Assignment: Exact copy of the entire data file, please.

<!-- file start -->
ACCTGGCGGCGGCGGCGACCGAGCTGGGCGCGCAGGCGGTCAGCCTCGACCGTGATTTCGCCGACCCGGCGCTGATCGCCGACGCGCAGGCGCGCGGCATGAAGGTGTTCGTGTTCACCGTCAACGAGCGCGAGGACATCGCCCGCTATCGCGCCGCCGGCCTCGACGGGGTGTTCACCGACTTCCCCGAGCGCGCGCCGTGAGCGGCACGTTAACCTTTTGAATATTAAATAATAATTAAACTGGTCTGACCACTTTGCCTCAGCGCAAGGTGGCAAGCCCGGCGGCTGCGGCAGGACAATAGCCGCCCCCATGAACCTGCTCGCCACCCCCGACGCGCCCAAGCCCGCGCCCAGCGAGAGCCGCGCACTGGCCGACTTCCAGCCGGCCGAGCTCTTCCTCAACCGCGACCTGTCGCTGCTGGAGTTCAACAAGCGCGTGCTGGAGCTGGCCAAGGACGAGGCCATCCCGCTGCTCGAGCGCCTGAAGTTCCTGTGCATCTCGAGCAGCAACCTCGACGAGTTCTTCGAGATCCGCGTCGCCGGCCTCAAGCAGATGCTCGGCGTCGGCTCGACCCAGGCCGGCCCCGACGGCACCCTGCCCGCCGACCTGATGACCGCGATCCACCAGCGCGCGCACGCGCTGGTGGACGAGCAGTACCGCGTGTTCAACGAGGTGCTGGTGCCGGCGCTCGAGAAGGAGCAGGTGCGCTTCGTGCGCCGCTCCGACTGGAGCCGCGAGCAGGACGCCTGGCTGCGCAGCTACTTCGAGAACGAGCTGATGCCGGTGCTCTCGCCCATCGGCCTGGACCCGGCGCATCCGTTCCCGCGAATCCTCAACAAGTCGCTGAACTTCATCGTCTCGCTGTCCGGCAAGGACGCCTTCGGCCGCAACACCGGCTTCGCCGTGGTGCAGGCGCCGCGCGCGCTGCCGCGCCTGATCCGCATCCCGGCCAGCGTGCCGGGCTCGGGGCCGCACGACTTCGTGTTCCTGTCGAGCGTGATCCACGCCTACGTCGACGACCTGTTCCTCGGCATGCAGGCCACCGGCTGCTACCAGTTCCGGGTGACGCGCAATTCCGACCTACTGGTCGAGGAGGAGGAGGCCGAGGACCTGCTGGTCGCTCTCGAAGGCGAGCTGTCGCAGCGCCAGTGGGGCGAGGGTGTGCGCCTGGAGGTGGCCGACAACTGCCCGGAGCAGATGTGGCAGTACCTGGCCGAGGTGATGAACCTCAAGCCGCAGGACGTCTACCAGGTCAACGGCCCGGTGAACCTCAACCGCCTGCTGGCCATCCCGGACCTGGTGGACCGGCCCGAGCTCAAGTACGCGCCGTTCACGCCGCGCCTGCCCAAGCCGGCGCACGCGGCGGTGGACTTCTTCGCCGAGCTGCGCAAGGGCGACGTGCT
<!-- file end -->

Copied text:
ACCTGGCGGCGGCGGCGACCGAGCTGGGCGCGCAGGCGGTCAGCCTCGACCGTGATTTCGCCGACCCGGCGCTGATCGCCGACGCGCAGGCGCGCGGCATGAAGGTGTTCGTGTTCACCGTCAACGAGCGCGAGGACATCGCCCGCTATCGCGCCGCCGGCCTCGACGGGGTGTTCACCGACTTCCCCGAGCGCGCGCCGTGAGCGGCACGTTAACCTTTTGAATATTAAATAATAATTAAACTGGTCTGACCACTTTGCCTCAGCGCAAGGTGGCAAGCCCGGCGGCTGCGGCAGGACAATAGCCGCCCCCATGAACCTGCTCGCCACCCCCGACGCGCCCAAGCCCGCGCCCAGCGAGAGCCGCGCACTGGCCGACTTCCAGCCGGCCGAGCTCTTCCTCAACCGCGACCTGTCGCTGCTGGAGTTCAACAAGCGCGTGCTGGAGCTGGCCAAGGACGAGGCCATCCCGCTGCTCGAGCGCCTGAAGTTCCTGTGCATCTCGAGCAGCAACCTCGACGAGTTCTTCGAGATCCGCGTCGCCGGCCTCAAGCAGATGCTCGGCGTCGGCTCGACCCAGGCCGGCCCCGACGGCACCCTGCCCGCCGACCTGATGACCGCGATCCACCAGCGCGCGCACGCGCTGGTGGACGAGCAGTACCGCGTGTTCAACGAGGTGCTGGTGCCGGCGCTCGAGAAGGAGCAGGTGCGCTTCGTGCGCCGCTCCGACTGGAGCCGCGAGCAGGACGCCTGGCTGCGCAGCTACTTCGAGAACGAGCTGATGCCGGTGCTCTCGCCCATCGGCCTGGACCCGGCGCATCCGTTCCCGCGAATCCTCAACAAGTCGCTGAACTTCATCGTCTCGCTGTCCGGCAAGGACGCCTTCGGCCGCAACACCGGCTTCGCCGTGGTGCAGGCGCCGCGCGCGCTGCCGCGCCTGATCCGCATCCCGGCCAGCGTGCCGGGCTCGGGGCCGCACGACTTCGTGTTCCTGTCGAGCGTGATCCACGCCTACGTCGACGACCTGTTCCTCGGCATGCAGGCCACCGGCTGCTACCAGTTCCGGGTGACGCGCAATTCCGACCTACTGGTCGAGGAGGAGGAGGCCGAGGACCTGCTGGTCGCTCTCGAAGGCGAGCTGTCGCAGCGCCAGTGGGGCGAGGGTGTGCGCCTGGAGGTGGCCGACAACTGCCCGGAGCAGATGTGGCAGTACCTGGCCGAGGTGATGAACCTCAAGCCGCAGGACGTCTACCAGGTCAACGGCCCGGTGAACCTCAACCGCCTGCTGGCCATCCCGGACCTGGTGGACCGGCCCGAGCTCAAGTACGCGCCGTTCACGCCGCGCCTGCCCAAGCCGGCGCACGCGGCGGTGGACTTCTTCGCCGAGCTGCGCAAGGGCGACGTGCT